Ohio Jewish Chronicle. (Columbus, Ohio), 1991-09-05, page 01
|Save page Remove page||Previous||1 of 20||Next|
Loading content ...
\ *i '.,«■ m TTUlfc lot :>V^*> *Th^Ohio Jewish Chronicle . W*?Vl ift»fe5Ci»i«toM«yfrrafer«Ya«> •', 'H* 26BLUIi5751 * i ^Ittges sweepmg Soviet i«S™d Promise, ;:%;Pase2 -r, *... V*. .w iessifu Year*-* .#*** ■ r — ■■<■....J.f ,. i r,,,1,,, „flM>,„,Wy,...^,qMj„t,,„l,|.)> , m.mi, .mm<mi,L.m.**u<,*,J,.> $A •",, page/ essages, i|4SiJidoL v//^ *.«'>< Ohio'Hist.Society Libr 1982 Velma Ave. Columbus, Ohio .% q 3 211 i om lIHBBHHBHHsil APPY NEW YEAR ■ Moy the sound of fhe Shofar herald ^a healthy and prosperous New Year for you We wish __ you a year rjf of peace & 'l^understanding 575S September 9 & 10 HOLIDAY FEATURE Man as Creator — A partner with God By Rabbi Allan Nadler • MONTREAL (JTA) - The Jewish commemoration of historic events center around the rituals of the biblical festivals. In the customs and observances of these holidays, we are expected not merely to remember past events, but, insofar as possible, to re-live and re-create them, making them a permanent part of our • consciousness. On Passover, we consume the matzah — the bread of af- iliction — and actually taste the suffering of the Israelite slaves in the bitterness of the maror. On Sukkot, we physically dwell in booths intended to resemble the frail huts that sheltered our ancestors in the Sinai wilderness. And on the eve of Shavuot, we study Torah all night in an attempt to re-live the revelation at Mount Sinai, Jewish law, then, requires that the commemoration of sacred days constitute, to the degree possible, a concrete, physical re-experiencing' and emulation of the historical event being commemorated. But what of Rosh Hashanah? The Jewish new year, after all, marks the creation of an entire universe out of nothingness. How can we mortals, passive creatures of God's design, hope to even approximate the divine, miraculous event of creation through mere symbolic acts and rituals? Unlike the other biblical festivals commemorating specific historical events, the cosmic significance of Rosh Hashanah seems to defy emulation. Nonetheless, our tradition does in fact mandate that on Rosh Hashanah we engage in an exacting act of creation. For the Jewish New Year marks the beginning of an intensive period of Vshuvah — repentance — which requires that each of us engage in the very arduous task of moral correction, ethical improvement and spiritual renewal. In other words, t'shuvah requires of us an act of personal re-creation. T'shuvah is, in that sense, a human microcosm for the divine creation of the universe. On^the eve of these Days of Awe, we are told that mankind is provided with the opportunity for a clean slate, a fresh start. The doctrine of repentance is rooted in the very optimistic Jewish belief in human resilience, in the ability and opportunity available to man always to correct and renew his existence — i.e., the chance to become re-created. . According to the Lurianic school of Jewish mysticism, the sudden creative feat described in the first verse of Genesis was preceded by a difficult, unreported dramatic act of divine contraction. For in examining the biblical account of Creation, the kabalists were confronted with a dilemma: how could a God who is at once omnipresent and incorporeal, the substratum of all existence, conceive and give birth to a limited, material and corruptible universe? In response to this dilemma, there arose an elaborate cos- mogonic mythology which begins with a process of divine contraction. In order td "make room" for a physical universe, we are told in the metaphorical language of the kabalists, the omnipresent spirit of God had to withdraw into itself so that a separate, corporeal ajid imperfect world could come into existence apart from Him. Similarly, as we approach Rosh Hashanah, we are called upon to place controls and limits upon our egos and our sins, and then to turn inward and engage in an arduous heshbon ha-nefesh, or soul- searching. One of the most important theological doctrines of Rabbinic Judaism is the concept of Imitatio Dei, pr the emulation of God. In' the Talmud; this notion is limited to the realm of ethics — the rabbis instruct us, "Be similar to God: just as God is kind and merciful, so you too be kind and merciful" (Shabbat 133b). The rabbinic understanding even of the Biblical imperative "Be thou holy, for I the Lord atti holy," is limited to areas of personal ethics and sexual morality. But in contemporary rabbinic thought, particularly in the writings of Rabbi Joseph Soloveitchik, the imperative to imitate God is extended to God's first and greatest act — Creation. In part n of his great work of. religious anthropology, "Halachic Man," Rabbi Soloveitchik suggests that acts of human creativity — in Torah study and halachic observance — are sacred acts in which man emulates the greatest attribute of the Creator of heaven and earth. It is through being a bold and creative spirit himself that man truly becomes what our Sages termed "a partner with God in the drama of Creation." Whereas many religions de- see MAN pg. 2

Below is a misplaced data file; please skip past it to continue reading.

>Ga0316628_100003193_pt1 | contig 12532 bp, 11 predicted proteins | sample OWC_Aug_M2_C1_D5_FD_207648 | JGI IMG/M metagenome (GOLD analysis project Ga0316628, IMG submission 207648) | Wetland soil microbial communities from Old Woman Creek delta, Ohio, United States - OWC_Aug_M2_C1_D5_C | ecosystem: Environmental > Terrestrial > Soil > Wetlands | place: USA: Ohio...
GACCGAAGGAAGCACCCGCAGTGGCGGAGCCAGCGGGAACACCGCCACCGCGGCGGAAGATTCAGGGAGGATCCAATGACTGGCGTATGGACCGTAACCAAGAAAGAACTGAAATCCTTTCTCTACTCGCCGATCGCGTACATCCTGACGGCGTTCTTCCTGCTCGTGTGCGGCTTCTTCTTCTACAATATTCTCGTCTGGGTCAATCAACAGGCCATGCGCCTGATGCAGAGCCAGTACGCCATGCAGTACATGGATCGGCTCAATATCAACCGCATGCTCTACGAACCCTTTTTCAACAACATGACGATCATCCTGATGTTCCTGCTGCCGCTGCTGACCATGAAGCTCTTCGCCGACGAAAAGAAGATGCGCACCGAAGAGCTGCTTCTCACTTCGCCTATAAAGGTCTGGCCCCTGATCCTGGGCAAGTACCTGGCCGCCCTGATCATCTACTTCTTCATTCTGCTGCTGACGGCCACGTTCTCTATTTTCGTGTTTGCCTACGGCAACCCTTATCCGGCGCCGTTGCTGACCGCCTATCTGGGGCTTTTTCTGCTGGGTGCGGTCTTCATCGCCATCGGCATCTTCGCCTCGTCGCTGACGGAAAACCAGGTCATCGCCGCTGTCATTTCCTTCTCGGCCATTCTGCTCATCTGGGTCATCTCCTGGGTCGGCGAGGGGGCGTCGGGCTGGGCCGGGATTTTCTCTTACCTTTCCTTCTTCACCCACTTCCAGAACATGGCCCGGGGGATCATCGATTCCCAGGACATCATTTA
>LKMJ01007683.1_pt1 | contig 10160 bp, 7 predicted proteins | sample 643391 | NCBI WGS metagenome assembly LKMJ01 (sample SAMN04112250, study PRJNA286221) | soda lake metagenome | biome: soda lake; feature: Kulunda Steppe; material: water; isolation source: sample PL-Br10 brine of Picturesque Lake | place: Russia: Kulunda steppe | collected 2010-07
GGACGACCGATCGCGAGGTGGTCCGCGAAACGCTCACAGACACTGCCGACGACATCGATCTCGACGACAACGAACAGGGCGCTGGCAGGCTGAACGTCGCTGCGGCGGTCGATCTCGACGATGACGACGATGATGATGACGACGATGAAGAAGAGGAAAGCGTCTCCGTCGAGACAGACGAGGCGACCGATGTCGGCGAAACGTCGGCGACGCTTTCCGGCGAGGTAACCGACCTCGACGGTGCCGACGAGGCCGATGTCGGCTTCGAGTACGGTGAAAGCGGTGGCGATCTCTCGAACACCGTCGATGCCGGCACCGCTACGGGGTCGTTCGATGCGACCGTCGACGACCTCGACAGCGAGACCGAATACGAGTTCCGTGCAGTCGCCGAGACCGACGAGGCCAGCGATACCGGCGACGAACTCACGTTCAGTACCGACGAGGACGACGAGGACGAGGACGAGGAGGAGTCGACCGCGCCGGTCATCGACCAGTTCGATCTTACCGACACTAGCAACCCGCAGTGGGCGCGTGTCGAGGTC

|Title||The OJC the Ohio Jewish chronicle. (Columbus, Ohio), 1991-09-05|
|Subject||Jews -- Ohio -- Periodicals|
Franklin County (Ohio)
|Creator||OJC Pub. Co.|
|Collection||Ohio Jewish Chronicle|
|Submitting Institution||Columbus Jewish Historical Society|
|Rights||This item may have copyright restrictions. Online access is provided for research purposes only. For rights and reproduction requests or more information, go to http://www.ohiohistory.org/images/information|
|File Size||4433 Bytes|
|Title||Ohio Jewish Chronicle. (Columbus, Ohio), 1991-09-05, page 01|
:>V^*> *Th^Ohio Jewish Chronicle .
W*?Vl ift»fe5Ci»i«toM«yfrrafer«Ya«> •', 'H*
^Ittges sweepmg Soviet
-r, *... V*.
.w iessifu Year*-* .#*** ■
r — ■■<■....J.f ,. i r,,,1,,, „flM>,„,Wy,...^,qMj„t,,„l,|.)> , m.mi, .mm